Get on board – waste-wise tips for boaties

Don’t go overboard with your waste this summer

Publish Date : 14 Dec 2020
Waste-wise tips for summer boaties 1
Waste-wise tips for summer boaties 2
Photo supplied courtesy of ATEED

Auckland Council is appealing to boaties and leisure craft users to be waste-wise on the water over summer to conserve our oceans and coastlines.

Co-Chair of the Hauraki Gulf forum, Councillor Pippa Coom, reminds us of the value of this treasure, sharing, “The Hauraki Gulf, also known as Tīkapa Moana, Te Moananui-ā-Toi, is Auckland’s stunning blue backyard. We are so fortunate to have New Zealand’s first marine park right here on our doorstep. It is the seabird capital of the world and a whale superhighway.

“At the same time, the Gulf is hurting from the amount of plastic and other pollution that finds its way into the water. Please help us protect this taonga by following these waste-wise tips.”

Top tips for boaties

Here are our top tips for being waste-wise in the Gulf this summer:

  1. Remove any unnecessary packaging before you head to sea. Re-pack snacks into reusable containers and leave the soft plastic packaging behind. Avoid plastic wrap by wrapping your sandwiches in reusable beeswax wraps or storing them in reusable containers.
  2. Keep covered rubbish and recycling bins on board. Make sure all your litter makes it into a bin. This includes cigarette butts and fishing line. Dispose of your waste responsibly once you are back on land.
  3. Avoid single-use bottled water -- fill up and bring reusable water bottles on your trip.
  4. If you see rubbish floating by, scoop it out of the sea, even if it's not yours. It’s just one of the things you can do to Be A Tidy Kiwi.
  5. Fish heads and frames have a lot of food on them. If you don't want them, give them to someone who does! Head to Free Fish heads NZ to find your nearest drop off point.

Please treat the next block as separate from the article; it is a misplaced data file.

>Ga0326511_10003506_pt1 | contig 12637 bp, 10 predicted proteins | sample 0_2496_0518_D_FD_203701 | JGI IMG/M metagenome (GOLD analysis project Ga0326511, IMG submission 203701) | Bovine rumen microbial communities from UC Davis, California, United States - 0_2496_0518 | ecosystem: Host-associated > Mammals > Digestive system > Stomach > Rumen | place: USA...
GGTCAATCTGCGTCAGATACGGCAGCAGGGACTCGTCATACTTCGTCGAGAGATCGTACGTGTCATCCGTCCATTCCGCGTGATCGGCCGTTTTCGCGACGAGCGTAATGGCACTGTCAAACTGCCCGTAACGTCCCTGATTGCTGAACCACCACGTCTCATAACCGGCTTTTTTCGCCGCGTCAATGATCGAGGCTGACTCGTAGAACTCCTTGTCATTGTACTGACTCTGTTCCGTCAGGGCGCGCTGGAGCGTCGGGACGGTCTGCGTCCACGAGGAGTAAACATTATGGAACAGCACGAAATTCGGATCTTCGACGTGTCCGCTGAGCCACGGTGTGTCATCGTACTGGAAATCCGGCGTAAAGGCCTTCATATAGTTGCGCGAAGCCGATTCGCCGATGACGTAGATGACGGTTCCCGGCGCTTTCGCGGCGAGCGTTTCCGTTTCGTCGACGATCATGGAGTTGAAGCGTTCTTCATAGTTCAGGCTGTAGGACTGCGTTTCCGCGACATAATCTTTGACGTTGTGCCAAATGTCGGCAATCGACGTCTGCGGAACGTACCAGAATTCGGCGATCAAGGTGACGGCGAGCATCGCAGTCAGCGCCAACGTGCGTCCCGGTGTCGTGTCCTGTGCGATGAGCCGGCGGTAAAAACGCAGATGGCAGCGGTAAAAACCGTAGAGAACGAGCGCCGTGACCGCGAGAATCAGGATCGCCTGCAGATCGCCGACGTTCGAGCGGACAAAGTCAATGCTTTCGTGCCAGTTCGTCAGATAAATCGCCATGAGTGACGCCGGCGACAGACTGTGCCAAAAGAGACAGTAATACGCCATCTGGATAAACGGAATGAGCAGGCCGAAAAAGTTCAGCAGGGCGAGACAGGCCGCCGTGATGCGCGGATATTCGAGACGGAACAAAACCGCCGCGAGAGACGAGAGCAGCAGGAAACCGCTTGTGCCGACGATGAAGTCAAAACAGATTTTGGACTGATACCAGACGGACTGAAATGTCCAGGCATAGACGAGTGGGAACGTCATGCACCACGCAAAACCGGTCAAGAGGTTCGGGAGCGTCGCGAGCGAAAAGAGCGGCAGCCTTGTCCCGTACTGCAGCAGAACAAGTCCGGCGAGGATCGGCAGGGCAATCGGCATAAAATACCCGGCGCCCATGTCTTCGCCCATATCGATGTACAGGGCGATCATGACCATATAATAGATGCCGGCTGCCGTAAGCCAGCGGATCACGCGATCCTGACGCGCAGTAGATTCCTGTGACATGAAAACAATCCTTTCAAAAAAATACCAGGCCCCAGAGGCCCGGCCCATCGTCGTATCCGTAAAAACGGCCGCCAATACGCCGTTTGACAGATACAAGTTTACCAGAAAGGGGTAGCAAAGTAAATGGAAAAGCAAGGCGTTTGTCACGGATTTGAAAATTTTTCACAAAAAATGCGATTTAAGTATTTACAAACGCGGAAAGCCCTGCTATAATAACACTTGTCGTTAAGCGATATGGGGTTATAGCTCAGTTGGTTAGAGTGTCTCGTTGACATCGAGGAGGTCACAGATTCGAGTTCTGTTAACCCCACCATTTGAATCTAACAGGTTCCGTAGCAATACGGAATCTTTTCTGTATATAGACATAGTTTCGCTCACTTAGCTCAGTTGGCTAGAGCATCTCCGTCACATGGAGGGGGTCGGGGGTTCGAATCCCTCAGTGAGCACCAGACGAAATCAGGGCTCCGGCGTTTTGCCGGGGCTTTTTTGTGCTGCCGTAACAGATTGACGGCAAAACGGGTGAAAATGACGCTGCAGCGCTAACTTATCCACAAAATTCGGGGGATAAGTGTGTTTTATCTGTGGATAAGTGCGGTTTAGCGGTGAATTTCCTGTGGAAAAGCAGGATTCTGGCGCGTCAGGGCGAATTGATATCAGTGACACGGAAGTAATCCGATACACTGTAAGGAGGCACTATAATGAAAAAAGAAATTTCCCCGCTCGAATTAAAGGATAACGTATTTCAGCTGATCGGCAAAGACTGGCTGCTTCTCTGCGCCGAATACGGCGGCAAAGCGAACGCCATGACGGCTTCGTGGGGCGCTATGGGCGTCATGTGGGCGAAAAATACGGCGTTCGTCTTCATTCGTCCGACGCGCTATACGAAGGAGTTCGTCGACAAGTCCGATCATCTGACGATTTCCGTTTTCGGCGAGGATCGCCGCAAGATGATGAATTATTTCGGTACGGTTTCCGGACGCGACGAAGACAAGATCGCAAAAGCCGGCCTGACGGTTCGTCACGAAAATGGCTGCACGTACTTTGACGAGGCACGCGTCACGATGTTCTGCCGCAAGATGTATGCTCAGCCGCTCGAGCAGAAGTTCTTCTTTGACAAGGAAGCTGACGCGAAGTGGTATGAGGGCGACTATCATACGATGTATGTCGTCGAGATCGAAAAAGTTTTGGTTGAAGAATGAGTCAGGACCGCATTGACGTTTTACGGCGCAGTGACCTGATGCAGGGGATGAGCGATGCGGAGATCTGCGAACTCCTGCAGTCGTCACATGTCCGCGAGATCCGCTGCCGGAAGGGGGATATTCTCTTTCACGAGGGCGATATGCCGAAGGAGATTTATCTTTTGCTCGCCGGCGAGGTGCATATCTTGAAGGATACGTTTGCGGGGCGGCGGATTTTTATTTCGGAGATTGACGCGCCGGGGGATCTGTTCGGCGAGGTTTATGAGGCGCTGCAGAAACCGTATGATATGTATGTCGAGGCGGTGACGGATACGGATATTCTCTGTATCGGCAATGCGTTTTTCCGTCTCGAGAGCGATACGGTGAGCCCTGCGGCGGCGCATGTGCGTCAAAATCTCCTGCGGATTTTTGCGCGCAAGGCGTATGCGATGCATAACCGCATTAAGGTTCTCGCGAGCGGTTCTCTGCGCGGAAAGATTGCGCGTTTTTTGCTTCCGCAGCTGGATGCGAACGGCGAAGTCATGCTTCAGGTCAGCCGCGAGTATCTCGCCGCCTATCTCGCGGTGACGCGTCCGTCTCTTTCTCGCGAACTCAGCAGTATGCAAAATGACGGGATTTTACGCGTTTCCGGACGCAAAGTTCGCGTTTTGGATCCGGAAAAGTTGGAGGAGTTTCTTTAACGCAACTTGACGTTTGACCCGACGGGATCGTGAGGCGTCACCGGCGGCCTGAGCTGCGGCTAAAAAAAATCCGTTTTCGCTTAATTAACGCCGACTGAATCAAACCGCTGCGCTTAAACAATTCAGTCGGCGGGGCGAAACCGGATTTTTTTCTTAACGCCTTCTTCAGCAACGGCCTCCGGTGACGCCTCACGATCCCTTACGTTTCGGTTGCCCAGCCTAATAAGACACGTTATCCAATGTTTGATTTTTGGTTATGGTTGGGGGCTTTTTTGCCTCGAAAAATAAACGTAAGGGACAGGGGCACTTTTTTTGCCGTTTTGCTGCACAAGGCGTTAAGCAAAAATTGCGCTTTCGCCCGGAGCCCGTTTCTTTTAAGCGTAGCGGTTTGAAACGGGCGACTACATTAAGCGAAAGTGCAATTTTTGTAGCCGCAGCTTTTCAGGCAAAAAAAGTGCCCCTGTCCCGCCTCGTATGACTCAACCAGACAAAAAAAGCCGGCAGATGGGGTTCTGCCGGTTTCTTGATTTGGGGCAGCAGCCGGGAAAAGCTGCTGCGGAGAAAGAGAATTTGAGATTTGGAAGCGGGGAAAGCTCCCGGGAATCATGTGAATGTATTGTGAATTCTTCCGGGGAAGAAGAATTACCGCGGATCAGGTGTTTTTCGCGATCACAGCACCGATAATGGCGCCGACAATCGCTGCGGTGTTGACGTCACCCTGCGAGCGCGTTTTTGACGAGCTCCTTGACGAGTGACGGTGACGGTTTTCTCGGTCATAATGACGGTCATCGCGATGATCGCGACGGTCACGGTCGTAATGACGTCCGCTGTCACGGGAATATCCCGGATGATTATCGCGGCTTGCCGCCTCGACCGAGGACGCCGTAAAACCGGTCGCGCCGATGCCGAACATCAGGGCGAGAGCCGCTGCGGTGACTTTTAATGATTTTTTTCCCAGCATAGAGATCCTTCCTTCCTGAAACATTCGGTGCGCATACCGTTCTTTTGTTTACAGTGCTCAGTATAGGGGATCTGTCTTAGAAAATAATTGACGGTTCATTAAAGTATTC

6. Fish with reusable lures and hooks. Try to avoid using homemade, single-use lures made with soft plastics.
  7. Save your shellfish or fish scraps to make your own berley, rather than buying berley in a plastic bag.

The wide impact of litter

Each individual bottle cap or straw adds up to devastating consequences if they end up in our waterways. Sea Cleaners have removed an estimated 98 million pieces of litter from our New Zealand coastlines since 2002.

That’s 9.8 million litres of rubbish, or 325 shipping containers filled with loose litter.

Sustainable Coastlines have been doing audits of materials that end up on our beaches. They’ve identified a list of the “Filthy Five” top offenders found in the ocean, on beaches and in estuaries. 

  • Plastic of unknown origin - these are bits broken down over time at sea/on the beach, to the point where the product they came from is no longer recognisable.
  • Food wrappers and containers
  • Plastic bottle caps and lids
  • Plastic bags
  • Polystyrene / foam

Auckland Council offers a summer waste barge service over the peak holiday period at Man o’ War Bay, Waiheke Island to support leisure boat users to effectively manage their waste while out on the water for longer periods.

Visit makethemostofwaste.co.nz to learn more about the waste services available on Waiheke and Aotea / Great Barrier Island.

Clean Below?  Good to go

Auckland Council is also encouraging boaties to ensure their boats have clean hulls before heading out to the Hauraki Gulf Islands. If boat owners clean their hulls while moored around the islands, it may dislodge and spread heavy metals and marine pests, which pose major risks to the Gulf's pristine marine environment. 

Clean below good to go
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